Performance Max (PMax) launched at Google Marketing Live (GML) 2021 and has received a mixed response. Some see great results and others struggle with the mixed-bag performance caused by lack of control.
Understanding whether PMax will serve your account well comes down to these core criteria:
While there isn’t a definitive yes or no, these questions can help you forecast PMax’s success for your brand. Before we dive into those questions, let’s do a brief overview of this campaign type.
Performance Max campaigns cover all Google Ads types (except Local Service Ads), allocating budget and creative where the algorithm thinks it can do the most good for your marketing objectives. This means that instead of running Search, Display, Video, Discover, Local, or Shopping campaigns separately, you have a single campaign/budget covering all of those channels.
Currently, exclusions require you to work with your Google rep, which means the out-of-the-box campaign doesn’t allow for negative keywords.
These campaigns require text and visual creative. If you don’t supply your own creative (images and videos) Google will create them for you. These creatives typically don’t perform as well so it’s important you have visual creatives ready.
Making the right decision on whether or not to run a Performance Max campaign comes down to three things: budget, existing campaigns, and creative.
All ad channels have different auction prices. Depending on your budget, you may or may not be able to lean into a channel that would serve you well. As a general rule of thumb, your budgets should allow for at least one qualified lead or sale per day. If your budget can’t support enough clicks to lead to that, you’ll be left with the following options:
For constrained budgets, visually-oriented placements like display and video are typically cheaper than spots on the SERP (search engine result page). By using PMax, smaller budgets can snag bargain placements that would otherwise not be achievable.
Bigger budgets can succeed with PMax as well, but PMax can become a bit of a black box for budget allocation, and you also may need to pause your other channels.
All Google Ads channels can empower each other. Paid search can only pick up transactional traffic if your prospects know to search for what you offer. Brand sentiment alone cannot drive sales if your beloved followers can’t find you. Investing in PMax will ensure your bases are covered, but that also means leaving existing campaigns behind.
If your search campaigns are doing well, layering in PMax could potentially steal traffic. Additionally, if you’re running branded campaigns to protect your brand (and your other campaigns from false positives), PMax might duplicate those efforts.
However, if you’re struggling to afford the auction prices for Google Search, PMax can be a hero.
The biggest risk for cannibalization is YouTube. Youtube campaigns allow for much more control over the pacing of creative and targeting. If your Youtube campaigns are performing, absolutely consider holding on PMax unless all other channels are struggling.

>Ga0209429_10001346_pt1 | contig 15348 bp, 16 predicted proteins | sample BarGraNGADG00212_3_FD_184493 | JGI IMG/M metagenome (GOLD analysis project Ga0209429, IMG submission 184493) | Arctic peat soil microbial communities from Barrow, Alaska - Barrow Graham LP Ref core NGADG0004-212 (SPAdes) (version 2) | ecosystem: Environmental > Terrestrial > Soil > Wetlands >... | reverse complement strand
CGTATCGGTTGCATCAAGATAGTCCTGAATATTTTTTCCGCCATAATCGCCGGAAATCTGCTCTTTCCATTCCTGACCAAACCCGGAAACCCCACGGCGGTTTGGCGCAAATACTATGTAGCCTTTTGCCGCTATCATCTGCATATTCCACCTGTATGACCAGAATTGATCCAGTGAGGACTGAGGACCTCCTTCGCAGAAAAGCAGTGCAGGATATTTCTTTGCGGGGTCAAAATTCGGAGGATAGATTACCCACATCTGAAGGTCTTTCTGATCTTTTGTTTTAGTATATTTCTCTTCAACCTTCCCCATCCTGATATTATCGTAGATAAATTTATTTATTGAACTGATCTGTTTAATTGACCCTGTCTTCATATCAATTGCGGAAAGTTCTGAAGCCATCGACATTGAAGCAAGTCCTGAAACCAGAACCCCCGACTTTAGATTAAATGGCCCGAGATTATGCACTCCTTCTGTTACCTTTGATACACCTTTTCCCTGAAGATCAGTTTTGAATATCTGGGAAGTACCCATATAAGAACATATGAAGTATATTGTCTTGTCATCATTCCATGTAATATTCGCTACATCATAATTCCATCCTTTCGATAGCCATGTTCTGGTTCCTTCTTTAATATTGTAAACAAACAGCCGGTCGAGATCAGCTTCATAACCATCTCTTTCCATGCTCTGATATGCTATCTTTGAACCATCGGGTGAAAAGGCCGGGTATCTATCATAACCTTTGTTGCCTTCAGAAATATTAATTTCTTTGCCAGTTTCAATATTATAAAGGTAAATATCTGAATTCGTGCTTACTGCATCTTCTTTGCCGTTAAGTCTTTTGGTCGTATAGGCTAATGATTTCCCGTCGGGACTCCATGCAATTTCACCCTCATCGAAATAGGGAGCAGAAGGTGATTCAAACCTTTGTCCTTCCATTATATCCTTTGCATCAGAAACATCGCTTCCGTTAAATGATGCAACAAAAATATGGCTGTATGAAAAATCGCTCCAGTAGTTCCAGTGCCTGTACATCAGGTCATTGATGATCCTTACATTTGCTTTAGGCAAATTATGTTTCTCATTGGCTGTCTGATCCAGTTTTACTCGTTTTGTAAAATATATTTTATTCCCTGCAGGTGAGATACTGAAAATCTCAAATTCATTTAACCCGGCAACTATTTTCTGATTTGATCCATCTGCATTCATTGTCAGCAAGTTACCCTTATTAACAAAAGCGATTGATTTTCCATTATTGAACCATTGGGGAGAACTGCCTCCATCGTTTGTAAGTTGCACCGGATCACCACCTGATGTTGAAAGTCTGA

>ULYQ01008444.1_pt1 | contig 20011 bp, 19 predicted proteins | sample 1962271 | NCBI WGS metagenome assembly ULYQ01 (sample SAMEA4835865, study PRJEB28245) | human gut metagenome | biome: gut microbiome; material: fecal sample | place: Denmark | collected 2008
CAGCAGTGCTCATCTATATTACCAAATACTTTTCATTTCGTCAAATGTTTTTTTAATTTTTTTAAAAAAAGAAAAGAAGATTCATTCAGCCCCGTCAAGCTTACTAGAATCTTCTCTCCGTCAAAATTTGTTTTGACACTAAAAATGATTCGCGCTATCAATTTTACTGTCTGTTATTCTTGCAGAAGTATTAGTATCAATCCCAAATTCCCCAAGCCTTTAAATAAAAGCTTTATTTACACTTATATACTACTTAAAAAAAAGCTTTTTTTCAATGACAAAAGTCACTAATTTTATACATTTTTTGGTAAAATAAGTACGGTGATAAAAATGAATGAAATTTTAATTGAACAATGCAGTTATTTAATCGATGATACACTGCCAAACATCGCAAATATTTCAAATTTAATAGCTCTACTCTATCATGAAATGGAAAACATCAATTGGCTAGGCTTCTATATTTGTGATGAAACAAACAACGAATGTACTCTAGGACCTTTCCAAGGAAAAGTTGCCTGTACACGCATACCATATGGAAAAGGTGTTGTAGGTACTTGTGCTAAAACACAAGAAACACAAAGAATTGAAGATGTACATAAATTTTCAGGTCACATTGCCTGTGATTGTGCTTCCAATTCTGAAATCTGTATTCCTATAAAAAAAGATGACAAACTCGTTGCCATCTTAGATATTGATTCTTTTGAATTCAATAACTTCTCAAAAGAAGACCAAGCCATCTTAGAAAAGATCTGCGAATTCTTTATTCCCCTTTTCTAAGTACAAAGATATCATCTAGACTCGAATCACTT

PMax is often referred to as a black box campaign because there isn’t as much data on the specific queries or placements. However, this encourages advertisers to focus on message mapping creative. Honing the audience signals and creative assets matters more for optimizing your Performance Max campaigns than negative keywords and placements.
With that in mind, it’s vital that any PMax campaigns have visual creative assets. This includes:
If you’re not able to provide all the creative, Performance Max might not convert as well as standalone campaigns. You can learn more things to know before you start a Performance Max campaign here.
Google Ads Performance Max campaigns can be a powerful profit generator for brands with rich visual creative and a clear understanding of who their target market is. There is no concrete answer on whether PMax will work for your brand—it’s not without its pros, cons, and polarized perspectives.
The best way to know is to test while ensuring you’re not running redundant campaigns. Consider pausing standalone campaigns while running PMax so there’s no cannibalization of budget.
If PMax outperforms the standalone campaigns, you can free yourself from micromanaging lots of campaigns, focusing on creative and audiences. Should PMax underperform, you’ll still have your standalone campaigns and won’t have the pressure to come up with creative for channels you didn’t intend to run.
Navah Hopkins is a Top 25 PPC Expert and international speaker who has been in the digital marketing industry since 2008. She specializes in paid media strategy and helping brands build relationships with profitable partners and customers.
She’s a cofounding member of the Paid Search Association, a group dedicated to empowering the next generation of PPC practitioners, and she continues to give back by sharing lessons learned at conferences and local universities, and in blogs and webinars for SEJ, SEL, Semrush, and WordStream.
See other posts by Navah Hopkins
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